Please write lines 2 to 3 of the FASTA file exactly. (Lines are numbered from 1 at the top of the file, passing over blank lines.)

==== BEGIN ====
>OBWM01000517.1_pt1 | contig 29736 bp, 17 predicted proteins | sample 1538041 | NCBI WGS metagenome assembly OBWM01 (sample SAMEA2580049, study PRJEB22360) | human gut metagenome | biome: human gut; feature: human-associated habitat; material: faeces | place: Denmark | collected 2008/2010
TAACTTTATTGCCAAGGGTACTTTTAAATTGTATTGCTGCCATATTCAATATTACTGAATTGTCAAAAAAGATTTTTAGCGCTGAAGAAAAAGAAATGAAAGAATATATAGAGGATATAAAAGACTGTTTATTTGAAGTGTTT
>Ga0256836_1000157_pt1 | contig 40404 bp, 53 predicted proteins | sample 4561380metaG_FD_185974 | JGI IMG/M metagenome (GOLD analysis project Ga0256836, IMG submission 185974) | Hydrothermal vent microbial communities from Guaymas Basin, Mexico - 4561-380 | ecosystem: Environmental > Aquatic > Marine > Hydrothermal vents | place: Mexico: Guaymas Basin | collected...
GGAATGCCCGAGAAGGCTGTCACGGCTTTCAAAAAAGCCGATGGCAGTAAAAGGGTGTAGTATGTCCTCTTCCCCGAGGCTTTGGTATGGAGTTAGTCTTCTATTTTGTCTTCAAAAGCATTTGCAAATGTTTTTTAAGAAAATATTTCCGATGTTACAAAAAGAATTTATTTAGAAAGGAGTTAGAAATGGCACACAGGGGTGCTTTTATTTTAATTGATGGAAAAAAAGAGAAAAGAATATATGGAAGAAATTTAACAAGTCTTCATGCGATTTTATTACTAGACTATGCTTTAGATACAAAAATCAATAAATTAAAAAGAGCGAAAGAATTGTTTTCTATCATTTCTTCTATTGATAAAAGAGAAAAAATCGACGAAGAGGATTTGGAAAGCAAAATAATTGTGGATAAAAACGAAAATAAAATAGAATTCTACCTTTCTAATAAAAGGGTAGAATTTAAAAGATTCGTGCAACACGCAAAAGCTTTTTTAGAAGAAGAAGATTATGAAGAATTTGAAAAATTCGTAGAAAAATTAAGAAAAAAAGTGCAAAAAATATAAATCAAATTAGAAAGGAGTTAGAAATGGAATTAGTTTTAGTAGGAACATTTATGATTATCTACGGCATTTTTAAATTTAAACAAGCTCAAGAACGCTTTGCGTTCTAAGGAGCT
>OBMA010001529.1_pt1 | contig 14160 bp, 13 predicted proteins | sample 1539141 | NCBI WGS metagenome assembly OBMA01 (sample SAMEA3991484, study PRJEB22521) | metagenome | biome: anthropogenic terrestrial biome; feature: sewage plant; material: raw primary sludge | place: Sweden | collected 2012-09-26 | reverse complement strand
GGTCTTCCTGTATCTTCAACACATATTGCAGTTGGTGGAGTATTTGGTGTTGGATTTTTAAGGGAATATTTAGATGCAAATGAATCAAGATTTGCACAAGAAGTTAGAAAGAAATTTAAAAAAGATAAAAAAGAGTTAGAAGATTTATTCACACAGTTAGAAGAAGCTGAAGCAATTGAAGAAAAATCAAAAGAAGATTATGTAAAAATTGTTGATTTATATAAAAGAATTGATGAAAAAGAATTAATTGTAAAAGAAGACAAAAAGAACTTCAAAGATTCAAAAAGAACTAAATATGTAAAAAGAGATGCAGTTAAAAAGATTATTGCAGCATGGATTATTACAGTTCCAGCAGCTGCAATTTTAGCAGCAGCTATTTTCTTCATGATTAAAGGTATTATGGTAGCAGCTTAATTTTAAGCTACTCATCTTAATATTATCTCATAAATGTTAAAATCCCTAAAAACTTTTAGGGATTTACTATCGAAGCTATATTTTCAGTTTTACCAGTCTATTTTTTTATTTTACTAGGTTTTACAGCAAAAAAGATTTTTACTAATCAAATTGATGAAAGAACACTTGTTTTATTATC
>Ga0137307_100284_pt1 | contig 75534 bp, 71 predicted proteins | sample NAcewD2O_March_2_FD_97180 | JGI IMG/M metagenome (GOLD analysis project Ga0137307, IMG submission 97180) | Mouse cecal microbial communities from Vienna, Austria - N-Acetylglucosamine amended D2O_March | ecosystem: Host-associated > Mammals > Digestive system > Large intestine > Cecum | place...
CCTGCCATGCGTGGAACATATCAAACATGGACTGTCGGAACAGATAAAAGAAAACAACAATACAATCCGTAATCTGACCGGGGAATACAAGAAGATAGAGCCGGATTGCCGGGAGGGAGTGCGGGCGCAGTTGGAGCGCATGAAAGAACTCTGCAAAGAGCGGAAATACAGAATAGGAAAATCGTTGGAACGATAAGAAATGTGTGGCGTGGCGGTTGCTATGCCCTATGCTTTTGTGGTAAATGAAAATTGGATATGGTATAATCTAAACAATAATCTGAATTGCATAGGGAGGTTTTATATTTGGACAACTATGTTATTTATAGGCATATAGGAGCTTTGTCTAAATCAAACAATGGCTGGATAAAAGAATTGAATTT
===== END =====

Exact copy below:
TAACTTTATTGCCAAGGGTACTTTTAAATTGTATTGCTGCCATATTCAATATTACTGAATTGTCAAAAAAGATTTTTAGCGCTGAAGAAAAAGAAATGAAAGAATATATAGAGGATATAAAAGACTGTTTATTTGAAGTGTTT
>Ga0256836_1000157_pt1 | contig 40404 bp, 53 predicted proteins | sample 4561380metaG_FD_185974 | JGI IMG/M metagenome (GOLD analysis project Ga0256836, IMG submission 185974) | Hydrothermal vent microbial communities from Guaymas Basin, Mexico - 4561-380 | ecosystem: Environmental > Aquatic > Marine > Hydrothermal vents | place: Mexico: Guaymas Basin | collected...